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Hello, guys 🙂


Could someone give me a hint where I can find interview questions on jun-mid position ?


(Senior's will fit too, though. Not mind to scary myself a little bit)


Hi guys, I spent some time over last weekend building my first little project in ClojureScript, with the motivation of trying out as much things as a could. I built a Pong game in 3D using three.js:, which is copied from this tutorial: but ported to cljs. Here's the current code and possible plans for the future: I know this is a big thing to ask, but if anyone have the time to check out the code and give me a quick, short review, it would be highly appreciated. I'm looking for big picture stuff: comments on code organization, best practices, possible bad habits I'll be having, more functional approaches to solve things, etc. Anyway, feel free to play the game a little bit and have fun with it, although right now the opponent is way easy to beat 🙂


@brownmoose3q: Not sure what you’re looking for… are you assuming companies that hire Clojure devs have standard "quiz" type tech questions about Clojure? I doubt that’s true.


A lot of companies now realize that "tech quizzes" don’t really work in interviews.


When we hire at World Singles, we don’t have a "tech quiz". Instead we generally work from a mind map that covers a broad set of areas that we want to get a candidate talking about. We want to hear what gets them excited about projects, what they dislike about projects, how they work on a day-to-day basis (their design, test, code workflows). We ask about what they like and dislike about their current technology stack and if/why they’d want to use a different stack.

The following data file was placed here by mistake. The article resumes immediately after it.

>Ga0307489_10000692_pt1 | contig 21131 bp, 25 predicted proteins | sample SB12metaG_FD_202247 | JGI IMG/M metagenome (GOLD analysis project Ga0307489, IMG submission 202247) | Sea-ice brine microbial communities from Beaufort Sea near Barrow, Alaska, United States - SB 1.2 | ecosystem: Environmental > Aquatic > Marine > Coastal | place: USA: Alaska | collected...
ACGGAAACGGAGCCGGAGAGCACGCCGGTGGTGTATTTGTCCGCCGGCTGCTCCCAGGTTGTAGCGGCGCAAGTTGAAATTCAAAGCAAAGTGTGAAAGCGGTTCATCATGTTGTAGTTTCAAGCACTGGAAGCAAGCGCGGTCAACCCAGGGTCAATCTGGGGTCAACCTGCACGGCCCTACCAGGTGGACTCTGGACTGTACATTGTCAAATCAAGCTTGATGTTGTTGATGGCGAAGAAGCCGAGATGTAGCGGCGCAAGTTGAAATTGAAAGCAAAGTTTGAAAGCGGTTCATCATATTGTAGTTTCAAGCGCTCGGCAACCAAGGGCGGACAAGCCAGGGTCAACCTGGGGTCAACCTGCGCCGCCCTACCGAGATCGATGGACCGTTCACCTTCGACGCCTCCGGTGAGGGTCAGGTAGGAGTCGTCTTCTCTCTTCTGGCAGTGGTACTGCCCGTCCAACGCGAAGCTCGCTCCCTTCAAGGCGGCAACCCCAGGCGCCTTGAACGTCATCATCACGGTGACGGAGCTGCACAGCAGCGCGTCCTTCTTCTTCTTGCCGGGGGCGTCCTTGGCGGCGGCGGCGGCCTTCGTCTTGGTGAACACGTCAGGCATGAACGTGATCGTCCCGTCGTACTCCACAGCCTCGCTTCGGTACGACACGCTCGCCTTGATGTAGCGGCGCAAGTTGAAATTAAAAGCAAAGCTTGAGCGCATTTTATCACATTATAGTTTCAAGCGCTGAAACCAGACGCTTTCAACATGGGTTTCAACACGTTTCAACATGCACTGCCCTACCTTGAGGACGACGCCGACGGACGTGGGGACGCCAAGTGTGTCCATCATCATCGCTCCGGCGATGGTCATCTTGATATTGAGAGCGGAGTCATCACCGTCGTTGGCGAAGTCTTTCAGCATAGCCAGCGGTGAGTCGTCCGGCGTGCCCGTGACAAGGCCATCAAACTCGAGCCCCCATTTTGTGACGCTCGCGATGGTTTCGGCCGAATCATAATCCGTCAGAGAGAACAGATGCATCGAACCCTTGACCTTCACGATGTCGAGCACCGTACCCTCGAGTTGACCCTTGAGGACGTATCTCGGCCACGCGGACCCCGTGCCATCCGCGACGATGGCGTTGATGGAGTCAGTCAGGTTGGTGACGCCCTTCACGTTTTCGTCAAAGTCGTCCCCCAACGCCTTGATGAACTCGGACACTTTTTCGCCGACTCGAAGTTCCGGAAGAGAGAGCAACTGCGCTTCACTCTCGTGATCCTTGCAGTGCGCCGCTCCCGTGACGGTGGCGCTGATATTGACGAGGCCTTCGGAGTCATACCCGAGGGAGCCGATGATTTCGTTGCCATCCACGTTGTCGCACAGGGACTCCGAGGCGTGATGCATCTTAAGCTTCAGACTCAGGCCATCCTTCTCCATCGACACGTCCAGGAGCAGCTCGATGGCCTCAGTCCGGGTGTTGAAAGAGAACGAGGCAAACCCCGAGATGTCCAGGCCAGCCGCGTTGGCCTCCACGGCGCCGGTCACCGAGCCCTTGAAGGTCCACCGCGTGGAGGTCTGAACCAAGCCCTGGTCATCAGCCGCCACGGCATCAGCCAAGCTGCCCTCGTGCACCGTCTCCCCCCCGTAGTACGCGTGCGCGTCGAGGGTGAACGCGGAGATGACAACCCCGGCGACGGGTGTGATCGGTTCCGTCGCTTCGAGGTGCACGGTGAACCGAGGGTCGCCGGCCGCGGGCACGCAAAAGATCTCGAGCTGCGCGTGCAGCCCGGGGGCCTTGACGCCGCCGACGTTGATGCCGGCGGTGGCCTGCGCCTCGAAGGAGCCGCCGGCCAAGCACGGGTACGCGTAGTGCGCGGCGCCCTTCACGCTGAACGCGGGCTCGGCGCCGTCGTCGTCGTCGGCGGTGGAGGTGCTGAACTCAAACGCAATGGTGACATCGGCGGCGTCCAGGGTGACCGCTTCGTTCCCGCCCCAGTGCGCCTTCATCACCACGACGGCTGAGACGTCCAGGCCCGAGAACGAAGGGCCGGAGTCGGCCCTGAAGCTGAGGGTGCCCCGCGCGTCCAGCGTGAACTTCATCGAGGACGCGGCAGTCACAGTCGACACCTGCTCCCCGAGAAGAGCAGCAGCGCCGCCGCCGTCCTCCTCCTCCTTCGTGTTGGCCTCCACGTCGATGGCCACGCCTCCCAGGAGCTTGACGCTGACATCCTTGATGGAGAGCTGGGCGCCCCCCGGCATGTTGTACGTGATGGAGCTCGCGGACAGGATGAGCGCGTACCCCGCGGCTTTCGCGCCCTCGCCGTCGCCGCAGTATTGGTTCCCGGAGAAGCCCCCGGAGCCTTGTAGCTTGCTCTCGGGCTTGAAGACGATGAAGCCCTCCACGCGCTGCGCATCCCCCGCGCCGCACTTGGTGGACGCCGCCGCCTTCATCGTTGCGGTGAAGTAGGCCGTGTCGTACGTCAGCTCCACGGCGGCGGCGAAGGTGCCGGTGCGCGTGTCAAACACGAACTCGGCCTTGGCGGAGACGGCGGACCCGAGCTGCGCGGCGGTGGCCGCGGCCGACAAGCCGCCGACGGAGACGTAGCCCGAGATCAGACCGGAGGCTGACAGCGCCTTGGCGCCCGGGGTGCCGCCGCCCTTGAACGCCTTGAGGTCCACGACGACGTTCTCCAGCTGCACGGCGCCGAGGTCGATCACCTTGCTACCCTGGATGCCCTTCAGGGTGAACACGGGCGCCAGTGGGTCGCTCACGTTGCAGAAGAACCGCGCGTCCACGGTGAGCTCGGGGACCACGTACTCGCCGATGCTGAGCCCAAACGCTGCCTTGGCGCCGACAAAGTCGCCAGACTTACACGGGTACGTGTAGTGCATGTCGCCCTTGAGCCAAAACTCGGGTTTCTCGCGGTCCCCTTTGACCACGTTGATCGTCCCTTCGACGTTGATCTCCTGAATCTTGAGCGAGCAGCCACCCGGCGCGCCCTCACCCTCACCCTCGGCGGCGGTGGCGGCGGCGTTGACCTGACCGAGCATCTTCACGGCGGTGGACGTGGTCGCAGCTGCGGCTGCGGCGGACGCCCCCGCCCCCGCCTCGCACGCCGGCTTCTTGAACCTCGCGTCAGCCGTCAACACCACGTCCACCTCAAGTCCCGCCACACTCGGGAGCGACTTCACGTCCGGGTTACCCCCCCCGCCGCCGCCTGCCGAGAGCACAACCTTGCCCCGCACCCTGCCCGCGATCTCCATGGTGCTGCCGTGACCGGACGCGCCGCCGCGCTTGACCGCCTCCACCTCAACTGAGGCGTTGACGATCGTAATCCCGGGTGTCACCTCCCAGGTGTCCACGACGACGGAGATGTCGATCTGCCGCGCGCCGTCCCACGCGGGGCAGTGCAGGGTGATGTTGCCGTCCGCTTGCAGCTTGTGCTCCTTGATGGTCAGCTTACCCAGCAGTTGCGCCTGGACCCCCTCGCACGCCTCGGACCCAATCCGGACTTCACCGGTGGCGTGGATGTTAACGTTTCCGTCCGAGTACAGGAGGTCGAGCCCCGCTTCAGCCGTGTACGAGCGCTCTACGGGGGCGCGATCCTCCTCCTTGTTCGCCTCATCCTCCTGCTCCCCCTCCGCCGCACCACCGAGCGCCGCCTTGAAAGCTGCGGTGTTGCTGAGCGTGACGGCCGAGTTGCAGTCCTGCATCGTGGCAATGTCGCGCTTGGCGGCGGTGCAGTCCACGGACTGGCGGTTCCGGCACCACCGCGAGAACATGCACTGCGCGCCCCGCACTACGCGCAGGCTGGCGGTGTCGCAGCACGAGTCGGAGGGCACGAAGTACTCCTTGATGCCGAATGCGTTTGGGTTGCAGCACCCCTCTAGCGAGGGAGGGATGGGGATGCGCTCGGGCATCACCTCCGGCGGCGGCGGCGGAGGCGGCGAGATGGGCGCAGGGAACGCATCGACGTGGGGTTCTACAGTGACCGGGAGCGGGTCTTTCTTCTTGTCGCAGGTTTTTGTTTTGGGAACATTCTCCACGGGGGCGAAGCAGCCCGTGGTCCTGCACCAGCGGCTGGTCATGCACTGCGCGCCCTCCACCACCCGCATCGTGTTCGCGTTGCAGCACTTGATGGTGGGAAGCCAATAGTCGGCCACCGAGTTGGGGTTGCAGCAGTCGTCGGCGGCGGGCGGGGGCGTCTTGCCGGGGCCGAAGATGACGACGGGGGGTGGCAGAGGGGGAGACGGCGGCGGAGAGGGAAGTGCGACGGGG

If you want to show someone you can solve Clojure problems, do puzzles and get a ranking there 🙂


I'm trying to wrap my head around something with the immutable nature of stored values. What is the best approach for something like looping over items in a list and adding them up within function, e.g:

  (dotimes [x (count lst)]
    logic here? ))


Where lst is something like '(1 3 14 2 9 3 5)


(apply + '(1 3 14 2 9 3 5))


map is also a good way to apply a function to every member of a list


depending on the use case


What if I wanted to sum odd numbers only?


e.g. 1 + 3 +9 + 3 + 5


(apply + (filter odd? numbers))


The general pattern of iterating over a list (like in an imperative for loop) usually comes down to map filter and reduce and mixing them up together in a functional language


+ is a kind of reduce in this case, you can think of it as iterating over the list and making a new thing by applying a function to some final value (the sum so far) and some current value (the item we’re looking at right now). reduce is used on a list when you want to change the shape of a structure (in this case, from a list of numbers to just one number). map is used when you want to keep items in the same kind of structure, but want to change each one (like if you wanted to turn a list of user ids into a list of usernames, maybe). filter is used when you want to keep only some of the items in that structure (like if you want a new list with only odd numbers).


I'm starting to love FP and Clojure 🙂


🙂 it is pretty sweet, for sure


So I'm testing this (fn[lst] (println (apply + (filter odd? lst)))) and it outputs a number (the correct number) followed by a nil


Any idea why/where the nil is coming from?


println actually is returning nil


Been using println through all the previous tests and this is the first time nil is displaying


Took the println part out and just used (fn[lst] (apply + (filter odd? lst)))


Cool, that’ll do it.


No problem, have fun on your Clojure journey!


is there a quick function for returning filtered items from a lazy-seq with their original index?


or just the index values?


@dmbennett: check out keep-indexed


i wonder if i’ll ever stop being surprised by the depth of the core functions


@dmbennett: or, perhaps, map-indexed


both of those take an index, but don’t return the index position. I just want to return the index position


@dmbennett i think what dorab is suggesting is something along these lines

(map first (filter (fn [[_ x]] (odd? x)) (map-indexed vector '(1 2 3 4 5))))


There is usually a better way than the ones I think of, but that’s how I would try 🙂


@dmbennett a for comprehension is probably better in this case actually

(for [[index item] (map-indexed vector '(1 2 3 4 5))
      :when (odd? item)]